[00:19:48] And so, yeah, I mean, you have to think about equipment, for example. That's, you know, definitely something that people, have or they don't. [00:20:00] And if they don't where can they get it. Can they get it? You know, water systems? Weediness, that's another factor you know, do you have herbicides available on your farm? Or do you not? If you're certified organic, you may not. So, you know, these are all factors to consider when you're choosing cover crop species. 

[00:20:25] Andony Melathopoulo: [00:20:25] Well, I think that's a fantastic transition. Let's take a quick break and let's come back and talk about those. Becuase I imagine for a lot of our listeners are people with small farms. But as you pointed out, some of these same practices could be used anywhere you're going to be running machinery over, or you have a lawn or something. Let's take a quick break, let's, come back and talk about some of these considerations in terms of establishment and maintenance of this kind of pollinator habitat.

[00:20:56] Okay, great. Well that was a great break. I'll [00:21:00] always love the conversations at the break. I'm so sad sometimes the listeners can't eavesdrop on us. But anyways, we're back. Part of the thing that we were talking about was - let's say you're a vineyard grower and you want to put pollinator habitat in and you've already kind of constrained the problem, the place it's going to need to go is in the rows. What are some of the considerations of getting it established? Is it just a matter of like getting a seed pack and just sprinkling it in the grass and hope for the best, or what do they have to keep in mind?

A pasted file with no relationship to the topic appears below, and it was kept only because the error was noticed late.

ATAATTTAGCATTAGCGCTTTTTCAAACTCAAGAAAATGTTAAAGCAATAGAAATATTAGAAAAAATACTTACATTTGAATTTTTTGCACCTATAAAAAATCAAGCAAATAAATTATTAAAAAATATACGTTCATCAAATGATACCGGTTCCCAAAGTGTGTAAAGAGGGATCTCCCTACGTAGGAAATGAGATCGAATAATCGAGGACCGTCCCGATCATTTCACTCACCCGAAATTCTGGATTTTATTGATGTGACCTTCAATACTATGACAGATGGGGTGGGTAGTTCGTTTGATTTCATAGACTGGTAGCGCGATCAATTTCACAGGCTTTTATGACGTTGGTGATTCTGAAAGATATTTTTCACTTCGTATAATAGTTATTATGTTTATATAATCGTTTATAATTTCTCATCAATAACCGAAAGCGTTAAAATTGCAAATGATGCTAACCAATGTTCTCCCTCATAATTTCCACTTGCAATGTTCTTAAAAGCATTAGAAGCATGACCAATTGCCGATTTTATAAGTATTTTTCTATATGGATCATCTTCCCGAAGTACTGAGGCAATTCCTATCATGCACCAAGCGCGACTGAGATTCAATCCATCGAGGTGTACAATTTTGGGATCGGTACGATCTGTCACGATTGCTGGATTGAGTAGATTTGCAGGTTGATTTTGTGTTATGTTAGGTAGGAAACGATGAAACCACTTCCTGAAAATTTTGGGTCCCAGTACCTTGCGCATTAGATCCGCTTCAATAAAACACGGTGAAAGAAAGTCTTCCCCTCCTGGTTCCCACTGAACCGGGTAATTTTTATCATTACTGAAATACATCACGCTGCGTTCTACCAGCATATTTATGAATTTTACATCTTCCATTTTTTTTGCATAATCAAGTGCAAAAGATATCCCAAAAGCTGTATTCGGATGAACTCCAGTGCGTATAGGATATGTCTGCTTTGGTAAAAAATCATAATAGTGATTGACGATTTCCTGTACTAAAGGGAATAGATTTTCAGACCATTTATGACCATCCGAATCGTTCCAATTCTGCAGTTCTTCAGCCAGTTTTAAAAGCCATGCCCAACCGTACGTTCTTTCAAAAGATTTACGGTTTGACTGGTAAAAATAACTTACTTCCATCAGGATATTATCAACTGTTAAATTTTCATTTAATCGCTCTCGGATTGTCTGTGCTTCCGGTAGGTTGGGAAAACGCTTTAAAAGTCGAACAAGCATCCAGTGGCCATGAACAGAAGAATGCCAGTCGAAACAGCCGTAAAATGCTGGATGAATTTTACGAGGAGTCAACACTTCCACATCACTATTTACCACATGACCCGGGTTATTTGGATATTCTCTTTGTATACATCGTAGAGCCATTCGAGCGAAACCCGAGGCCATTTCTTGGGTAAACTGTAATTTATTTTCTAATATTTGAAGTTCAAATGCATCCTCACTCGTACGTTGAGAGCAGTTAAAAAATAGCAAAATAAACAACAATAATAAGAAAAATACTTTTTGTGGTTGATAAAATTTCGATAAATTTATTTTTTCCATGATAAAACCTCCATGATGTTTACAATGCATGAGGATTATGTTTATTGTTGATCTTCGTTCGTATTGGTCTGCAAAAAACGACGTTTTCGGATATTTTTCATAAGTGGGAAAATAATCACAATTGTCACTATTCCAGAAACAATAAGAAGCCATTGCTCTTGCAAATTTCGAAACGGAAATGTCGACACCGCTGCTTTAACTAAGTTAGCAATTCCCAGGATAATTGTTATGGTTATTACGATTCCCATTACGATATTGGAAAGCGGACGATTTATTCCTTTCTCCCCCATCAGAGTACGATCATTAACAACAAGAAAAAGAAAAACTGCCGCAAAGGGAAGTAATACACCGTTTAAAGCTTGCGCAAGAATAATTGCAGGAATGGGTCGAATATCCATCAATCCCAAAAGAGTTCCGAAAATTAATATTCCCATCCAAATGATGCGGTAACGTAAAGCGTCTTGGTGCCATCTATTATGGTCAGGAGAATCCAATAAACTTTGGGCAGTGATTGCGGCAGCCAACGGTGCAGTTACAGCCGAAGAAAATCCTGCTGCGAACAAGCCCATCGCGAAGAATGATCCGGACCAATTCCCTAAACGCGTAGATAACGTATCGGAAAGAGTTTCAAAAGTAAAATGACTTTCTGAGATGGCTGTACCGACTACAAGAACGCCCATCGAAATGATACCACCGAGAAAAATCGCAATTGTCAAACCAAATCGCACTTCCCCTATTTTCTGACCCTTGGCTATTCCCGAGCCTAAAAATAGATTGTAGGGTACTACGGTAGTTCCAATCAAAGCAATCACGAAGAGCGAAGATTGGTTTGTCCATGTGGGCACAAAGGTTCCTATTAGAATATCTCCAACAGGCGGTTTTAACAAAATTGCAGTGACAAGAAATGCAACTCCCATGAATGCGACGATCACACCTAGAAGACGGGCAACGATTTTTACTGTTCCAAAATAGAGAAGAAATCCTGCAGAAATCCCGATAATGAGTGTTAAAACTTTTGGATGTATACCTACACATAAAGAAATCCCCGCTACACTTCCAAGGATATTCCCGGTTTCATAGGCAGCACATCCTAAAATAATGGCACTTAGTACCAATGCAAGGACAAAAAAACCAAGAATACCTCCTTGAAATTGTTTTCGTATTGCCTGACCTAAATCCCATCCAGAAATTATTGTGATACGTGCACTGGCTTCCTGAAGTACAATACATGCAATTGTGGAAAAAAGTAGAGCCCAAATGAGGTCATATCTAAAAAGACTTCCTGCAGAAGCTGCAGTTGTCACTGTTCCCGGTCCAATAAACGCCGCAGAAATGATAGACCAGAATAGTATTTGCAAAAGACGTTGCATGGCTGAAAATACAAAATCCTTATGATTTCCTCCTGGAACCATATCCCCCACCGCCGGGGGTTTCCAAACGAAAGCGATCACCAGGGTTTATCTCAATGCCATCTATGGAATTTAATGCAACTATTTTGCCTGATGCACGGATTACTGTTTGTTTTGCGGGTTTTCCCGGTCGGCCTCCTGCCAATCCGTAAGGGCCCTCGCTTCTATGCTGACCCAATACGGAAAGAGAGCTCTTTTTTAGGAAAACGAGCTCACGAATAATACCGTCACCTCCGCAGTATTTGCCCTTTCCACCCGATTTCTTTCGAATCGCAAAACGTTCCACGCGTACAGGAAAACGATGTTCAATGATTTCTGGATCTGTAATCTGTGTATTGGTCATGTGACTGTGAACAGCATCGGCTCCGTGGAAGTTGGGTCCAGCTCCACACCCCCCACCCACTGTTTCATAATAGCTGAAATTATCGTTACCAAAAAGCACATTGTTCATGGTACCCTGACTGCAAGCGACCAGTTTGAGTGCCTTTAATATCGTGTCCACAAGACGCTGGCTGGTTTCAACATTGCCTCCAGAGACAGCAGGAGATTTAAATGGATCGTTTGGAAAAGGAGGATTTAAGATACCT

[00:21:42] Rebecca Sweet: [00:21:42] Knowing what the plant right. I've taken the last twenty years looking around and you know, to think about what would fit into in a vineyard alleyway system, you know, and provide rural [00:22:00] resources. Because we do mow it and we need to mow it, because we drive up and down these hills. We don't want them to catch on fire because they're, you know under our running tractors - that's a serious consideration. So just knowing what to plant is a mystery to a lot of people. You know, they're busy farming their crops, and a lot of them have other jobs too. So, making wine or selling wine, and it's busy! So, thinking about, what's growing on your floor is, you know, a minor consideration.

[00:22:38] So, I have just now provided this Pollinator Pathway mix to people this past year and before that, there really wasn't anything to reach for on the shelf, so to speak. So knowing what to plant is a major obstacle. And then finding the seed. If you did know what to plant, you know, a lot of [00:23:00] these flower seeds are really hard to find. You can't just call up, you know, the local farm supply and say, can you get me three pounds of alyssum? You know, it's not really the easiest thing to find some of these native flowers, horticultural flowers in the volumes that we need them. And then you want to mix them into your grasses that you can find off the shelf, so to speak. So, all those things. 

[00:23:34] Then you need equipment, you need a specialized equipment for seeding. Could you walk through and broadcast it out of a bucket and then kind of tickle it in with some sort of a harrow? Yeah, you could. Ideally though, you drill it, and so that's a specialized piece of equipment.